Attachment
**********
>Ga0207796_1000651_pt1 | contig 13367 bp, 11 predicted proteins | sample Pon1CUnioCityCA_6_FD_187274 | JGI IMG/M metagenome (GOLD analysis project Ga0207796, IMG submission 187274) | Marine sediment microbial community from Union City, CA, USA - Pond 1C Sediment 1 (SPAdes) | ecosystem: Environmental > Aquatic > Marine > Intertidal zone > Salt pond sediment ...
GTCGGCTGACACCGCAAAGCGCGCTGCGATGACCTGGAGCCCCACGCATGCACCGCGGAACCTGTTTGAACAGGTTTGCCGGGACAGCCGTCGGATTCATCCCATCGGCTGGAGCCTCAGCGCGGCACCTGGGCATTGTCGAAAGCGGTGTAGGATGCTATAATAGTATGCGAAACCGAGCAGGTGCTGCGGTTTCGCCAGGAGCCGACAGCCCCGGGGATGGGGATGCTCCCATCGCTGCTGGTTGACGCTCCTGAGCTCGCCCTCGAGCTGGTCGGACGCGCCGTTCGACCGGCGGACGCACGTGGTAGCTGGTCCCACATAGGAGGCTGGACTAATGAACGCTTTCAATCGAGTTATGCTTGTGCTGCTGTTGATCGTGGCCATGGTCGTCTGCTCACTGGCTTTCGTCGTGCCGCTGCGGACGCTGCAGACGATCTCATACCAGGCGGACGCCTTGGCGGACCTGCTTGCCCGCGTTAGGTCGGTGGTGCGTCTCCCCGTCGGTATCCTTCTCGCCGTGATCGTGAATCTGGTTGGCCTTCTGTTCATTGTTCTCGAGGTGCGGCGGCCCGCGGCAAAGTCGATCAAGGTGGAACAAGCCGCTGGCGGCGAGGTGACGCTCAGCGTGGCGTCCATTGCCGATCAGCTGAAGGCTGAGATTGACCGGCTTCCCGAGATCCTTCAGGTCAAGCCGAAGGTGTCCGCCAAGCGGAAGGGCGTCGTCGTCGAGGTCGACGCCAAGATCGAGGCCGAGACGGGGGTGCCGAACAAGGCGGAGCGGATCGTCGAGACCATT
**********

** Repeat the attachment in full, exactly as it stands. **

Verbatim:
>Ga0207796_1000651_pt1 | contig 13367 bp, 11 predicted proteins | sample Pon1CUnioCityCA_6_FD_187274 | JGI IMG/M metagenome (GOLD analysis project Ga0207796, IMG submission 187274) | Marine sediment microbial community from Union City, CA, USA - Pond 1C Sediment 1 (SPAdes) | ecosystem: Environmental > Aquatic > Marine > Intertidal zone > Salt pond sediment ...
GTCGGCTGACACCGCAAAGCGCGCTGCGATGACCTGGAGCCCCACGCATGCACCGCGGAACCTGTTTGAACAGGTTTGCCGGGACAGCCGTCGGATTCATCCCATCGGCTGGAGCCTCAGCGCGGCACCTGGGCATTGTCGAAAGCGGTGTAGGATGCTATAATAGTATGCGAAACCGAGCAGGTGCTGCGGTTTCGCCAGGAGCCGACAGCCCCGGGGATGGGGATGCTCCCATCGCTGCTGGTTGACGCTCCTGAGCTCGCCCTCGAGCTGGTCGGACGCGCCGTTCGACCGGCGGACGCACGTGGTAGCTGGTCCCACATAGGAGGCTGGACTAATGAACGCTTTCAATCGAGTTATGCTTGTGCTGCTGTTGATCGTGGCCATGGTCGTCTGCTCACTGGCTTTCGTCGTGCCGCTGCGGACGCTGCAGACGATCTCATACCAGGCGGACGCCTTGGCGGACCTGCTTGCCCGCGTTAGGTCGGTGGTGCGTCTCCCCGTCGGTATCCTTCTCGCCGTGATCGTGAATCTGGTTGGCCTTCTGTTCATTGTTCTCGAGGTGCGGCGGCCCGCGGCAAAGTCGATCAAGGTGGAACAAGCCGCTGGCGGCGAGGTGACGCTCAGCGTGGCGTCCATTGCCGATCAGCTGAAGGCTGAGATTGACCGGCTTCCCGAGATCCTTCAGGTCAAGCCGAAGGTGTCCGCCAAGCGGAAGGGCGTCGTCGTCGAGGTCGACGCCAAGATCGAGGCCGAGACGGGGGTGCCGAACAAGGCGGAGCGGATCGTCGAGACCATT